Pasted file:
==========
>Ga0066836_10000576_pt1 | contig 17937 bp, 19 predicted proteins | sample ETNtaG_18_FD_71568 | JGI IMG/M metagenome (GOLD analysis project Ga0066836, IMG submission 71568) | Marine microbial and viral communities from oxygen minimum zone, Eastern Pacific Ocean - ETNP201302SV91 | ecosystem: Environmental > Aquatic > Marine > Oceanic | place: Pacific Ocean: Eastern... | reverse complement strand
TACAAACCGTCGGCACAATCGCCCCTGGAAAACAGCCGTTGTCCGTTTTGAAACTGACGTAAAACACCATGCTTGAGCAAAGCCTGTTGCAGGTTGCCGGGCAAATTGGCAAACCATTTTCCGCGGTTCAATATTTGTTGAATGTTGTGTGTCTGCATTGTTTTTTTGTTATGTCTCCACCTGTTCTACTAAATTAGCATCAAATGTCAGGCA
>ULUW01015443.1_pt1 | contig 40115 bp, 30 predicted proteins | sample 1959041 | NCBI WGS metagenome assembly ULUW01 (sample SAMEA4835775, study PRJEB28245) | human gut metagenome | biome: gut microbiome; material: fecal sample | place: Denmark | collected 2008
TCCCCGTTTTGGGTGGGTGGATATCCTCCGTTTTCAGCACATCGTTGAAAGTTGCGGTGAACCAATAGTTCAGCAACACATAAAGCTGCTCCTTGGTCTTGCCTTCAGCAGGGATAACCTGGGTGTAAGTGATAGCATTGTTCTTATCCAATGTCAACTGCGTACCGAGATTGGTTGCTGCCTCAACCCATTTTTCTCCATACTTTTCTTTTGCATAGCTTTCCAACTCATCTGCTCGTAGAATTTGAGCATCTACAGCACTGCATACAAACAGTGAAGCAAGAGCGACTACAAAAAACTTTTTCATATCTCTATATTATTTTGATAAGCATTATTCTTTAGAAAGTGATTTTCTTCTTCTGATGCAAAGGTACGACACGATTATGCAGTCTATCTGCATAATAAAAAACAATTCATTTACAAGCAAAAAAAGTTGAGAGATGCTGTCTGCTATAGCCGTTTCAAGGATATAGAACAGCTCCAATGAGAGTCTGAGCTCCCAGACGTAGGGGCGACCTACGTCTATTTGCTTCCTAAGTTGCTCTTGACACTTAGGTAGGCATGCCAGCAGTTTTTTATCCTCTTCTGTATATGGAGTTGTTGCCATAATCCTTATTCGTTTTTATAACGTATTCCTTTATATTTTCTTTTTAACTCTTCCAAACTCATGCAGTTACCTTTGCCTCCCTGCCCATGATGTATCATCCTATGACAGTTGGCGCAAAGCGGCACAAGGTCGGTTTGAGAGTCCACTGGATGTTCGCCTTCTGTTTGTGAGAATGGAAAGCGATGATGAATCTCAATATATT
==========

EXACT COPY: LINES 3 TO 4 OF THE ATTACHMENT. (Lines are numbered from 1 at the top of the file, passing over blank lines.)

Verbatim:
>ULUW01015443.1_pt1 | contig 40115 bp, 30 predicted proteins | sample 1959041 | NCBI WGS metagenome assembly ULUW01 (sample SAMEA4835775, study PRJEB28245) | human gut metagenome | biome: gut microbiome; material: fecal sample | place: Denmark | collected 2008
TCCCCGTTTTGGGTGGGTGGATATCCTCCGTTTTCAGCACATCGTTGAAAGTTGCGGTGAACCAATAGTTCAGCAACACATAAAGCTGCTCCTTGGTCTTGCCTTCAGCAGGGATAACCTGGGTGTAAGTGATAGCATTGTTCTTATCCAATGTCAACTGCGTACCGAGATTGGTTGCTGCCTCAACCCATTTTTCTCCATACTTTTCTTTTGCATAGCTTTCCAACTCATCTGCTCGTAGAATTTGAGCATCTACAGCACTGCATACAAACAGTGAAGCAAGAGCGACTACAAAAAACTTTTTCATATCTCTATATTATTTTGATAAGCATTATTCTTTAGAAAGTGATTTTCTTCTTCTGATGCAAAGGTACGACACGATTATGCAGTCTATCTGCATAATAAAAAACAATTCATTTACAAGCAAAAAAAGTTGAGAGATGCTGTCTGCTATAGCCGTTTCAAGGATATAGAACAGCTCCAATGAGAGTCTGAGCTCCCAGACGTAGGGGCGACCTACGTCTATTTGCTTCCTAAGTTGCTCTTGACACTTAGGTAGGCATGCCAGCAGTTTTTTATCCTCTTCTGTATATGGAGTTGTTGCCATAATCCTTATTCGTTTTTATAACGTATTCCTTTATATTTTCTTTTTAACTCTTCCAAACTCATGCAGTTACCTTTGCCTCCCTGCCCATGATGTATCATCCTATGACAGTTGGCGCAAAGCGGCACAAGGTCGGTTTGAGAGTCCACTGGATGTTCGCCTTCTGTTTGTGAGAATGGAAAGCGATGATGAATCTCAATATATT